Just in case you’ve not encountered it before, the Edge Foundation runs an annual open-question session wherein they pick a current topic and pitch it to some of the more interesting and adventurous thinkers of the world.
This year’s question was, simply enough, “How is the internet changing the way you think?”, and the resulting answers – from characters as diverse as Brian Eno, Freeman Dyson and Howard Rheingold – range from concerned through to cautiously optimistic and back again.
This year sees one of my favourite science fiction authors among the respondants; those of you already acquainted with Rudy Rucker’s writing won’t be surprised to see that his vision of the near-future has more than a hint of the psychedelic communal utopia about it:
At this point, it looks like there aren’t going to be any incredibly concise aha-type AI programs for emulating how we think. The good news is that this doesn’t matter. Given enough data, a computer network can fake intelligence. And—radical notion—maybe that’s what our wetware brains are doing, too. Faking it with search and emergence. Searching a huge data base for patterns.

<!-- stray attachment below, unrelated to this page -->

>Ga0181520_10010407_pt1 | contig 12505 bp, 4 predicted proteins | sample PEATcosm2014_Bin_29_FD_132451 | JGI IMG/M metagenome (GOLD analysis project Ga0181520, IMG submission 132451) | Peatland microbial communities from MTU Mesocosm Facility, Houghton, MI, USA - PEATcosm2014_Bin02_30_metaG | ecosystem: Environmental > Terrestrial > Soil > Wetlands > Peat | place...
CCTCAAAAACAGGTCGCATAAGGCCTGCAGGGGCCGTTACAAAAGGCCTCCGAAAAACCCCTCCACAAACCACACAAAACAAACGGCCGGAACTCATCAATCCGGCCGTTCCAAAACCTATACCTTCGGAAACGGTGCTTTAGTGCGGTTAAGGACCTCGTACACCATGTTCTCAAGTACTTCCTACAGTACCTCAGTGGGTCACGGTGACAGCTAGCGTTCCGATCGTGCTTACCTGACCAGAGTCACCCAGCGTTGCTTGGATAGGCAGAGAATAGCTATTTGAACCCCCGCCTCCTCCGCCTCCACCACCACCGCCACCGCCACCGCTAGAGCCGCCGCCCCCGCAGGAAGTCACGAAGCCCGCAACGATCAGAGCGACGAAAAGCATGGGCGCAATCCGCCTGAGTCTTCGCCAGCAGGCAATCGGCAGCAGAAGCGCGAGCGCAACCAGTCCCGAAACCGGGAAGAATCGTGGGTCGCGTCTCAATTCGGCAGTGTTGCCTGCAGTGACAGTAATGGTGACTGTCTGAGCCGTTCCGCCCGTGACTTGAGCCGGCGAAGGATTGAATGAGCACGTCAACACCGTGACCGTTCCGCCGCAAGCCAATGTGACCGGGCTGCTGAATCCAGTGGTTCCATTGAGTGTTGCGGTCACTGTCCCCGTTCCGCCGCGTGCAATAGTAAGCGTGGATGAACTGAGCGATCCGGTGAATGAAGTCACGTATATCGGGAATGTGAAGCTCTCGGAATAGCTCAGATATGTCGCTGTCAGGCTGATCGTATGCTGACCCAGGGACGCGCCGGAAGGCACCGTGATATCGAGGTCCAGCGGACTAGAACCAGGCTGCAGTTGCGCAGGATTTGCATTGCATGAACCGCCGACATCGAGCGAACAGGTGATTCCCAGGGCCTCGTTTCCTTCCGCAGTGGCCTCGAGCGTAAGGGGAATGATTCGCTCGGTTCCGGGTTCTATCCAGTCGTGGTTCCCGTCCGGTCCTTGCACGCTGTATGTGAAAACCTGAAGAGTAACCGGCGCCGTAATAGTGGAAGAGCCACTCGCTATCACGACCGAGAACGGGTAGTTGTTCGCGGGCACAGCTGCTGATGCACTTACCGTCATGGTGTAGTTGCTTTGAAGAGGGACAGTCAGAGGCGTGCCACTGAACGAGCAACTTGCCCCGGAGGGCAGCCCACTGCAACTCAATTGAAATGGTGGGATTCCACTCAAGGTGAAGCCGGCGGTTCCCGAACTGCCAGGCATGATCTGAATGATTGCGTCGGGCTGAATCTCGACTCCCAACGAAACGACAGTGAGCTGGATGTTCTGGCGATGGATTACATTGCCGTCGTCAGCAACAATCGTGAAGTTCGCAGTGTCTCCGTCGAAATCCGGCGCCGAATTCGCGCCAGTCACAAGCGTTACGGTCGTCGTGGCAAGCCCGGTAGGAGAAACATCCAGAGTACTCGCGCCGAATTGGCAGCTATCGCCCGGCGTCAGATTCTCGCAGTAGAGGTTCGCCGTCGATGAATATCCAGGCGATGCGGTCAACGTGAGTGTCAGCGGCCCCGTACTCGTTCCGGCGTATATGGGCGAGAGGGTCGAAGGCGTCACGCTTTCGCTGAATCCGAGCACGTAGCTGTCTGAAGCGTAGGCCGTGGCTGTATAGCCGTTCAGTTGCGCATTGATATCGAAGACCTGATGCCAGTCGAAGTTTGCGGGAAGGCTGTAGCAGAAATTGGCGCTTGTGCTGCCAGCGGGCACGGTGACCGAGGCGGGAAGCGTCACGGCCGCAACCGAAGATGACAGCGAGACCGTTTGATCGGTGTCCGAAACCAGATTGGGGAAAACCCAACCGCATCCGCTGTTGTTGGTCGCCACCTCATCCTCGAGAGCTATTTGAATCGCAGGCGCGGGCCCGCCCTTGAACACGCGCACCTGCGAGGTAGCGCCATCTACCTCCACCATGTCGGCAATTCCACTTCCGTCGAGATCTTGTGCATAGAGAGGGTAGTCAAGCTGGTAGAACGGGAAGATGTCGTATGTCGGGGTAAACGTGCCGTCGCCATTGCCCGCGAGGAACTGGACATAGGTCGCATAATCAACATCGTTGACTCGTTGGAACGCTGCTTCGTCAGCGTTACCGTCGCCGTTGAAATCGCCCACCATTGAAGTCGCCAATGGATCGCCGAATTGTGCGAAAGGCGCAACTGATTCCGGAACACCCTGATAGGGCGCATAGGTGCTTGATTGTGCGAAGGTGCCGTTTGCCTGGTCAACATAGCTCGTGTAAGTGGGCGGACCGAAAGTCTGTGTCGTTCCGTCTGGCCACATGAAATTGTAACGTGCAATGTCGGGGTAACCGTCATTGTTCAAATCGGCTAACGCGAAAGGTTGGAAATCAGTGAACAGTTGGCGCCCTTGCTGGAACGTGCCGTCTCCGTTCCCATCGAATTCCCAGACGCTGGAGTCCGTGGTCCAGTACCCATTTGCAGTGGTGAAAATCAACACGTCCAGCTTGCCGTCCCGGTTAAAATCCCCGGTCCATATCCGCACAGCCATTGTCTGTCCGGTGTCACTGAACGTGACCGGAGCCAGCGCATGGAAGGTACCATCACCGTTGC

The seemingly insurmountable task of digitizing the world has been accomplished by ordinary people. This results from the happy miracle that the internet is that it’s unmoderated and cheap to use. Practically anyone can post information onto the web, whether as comments, photos, or full-blown web pages. We’re like worker ants in a global colony, dragging little chunks of data this way and that. We do it for free; it’s something we like to do.
Given the choice of fictional futures to inhabit, I’m inclined to think the ones born of Rucker’s mind would be the most fun… 🙂
If you’ve got some time to kill, I recommend browsing through all the Edge question answers; even if you disagree with all of them, I’ll be surprised if you don’t find some serious food for thought (not to mention ideas for stories).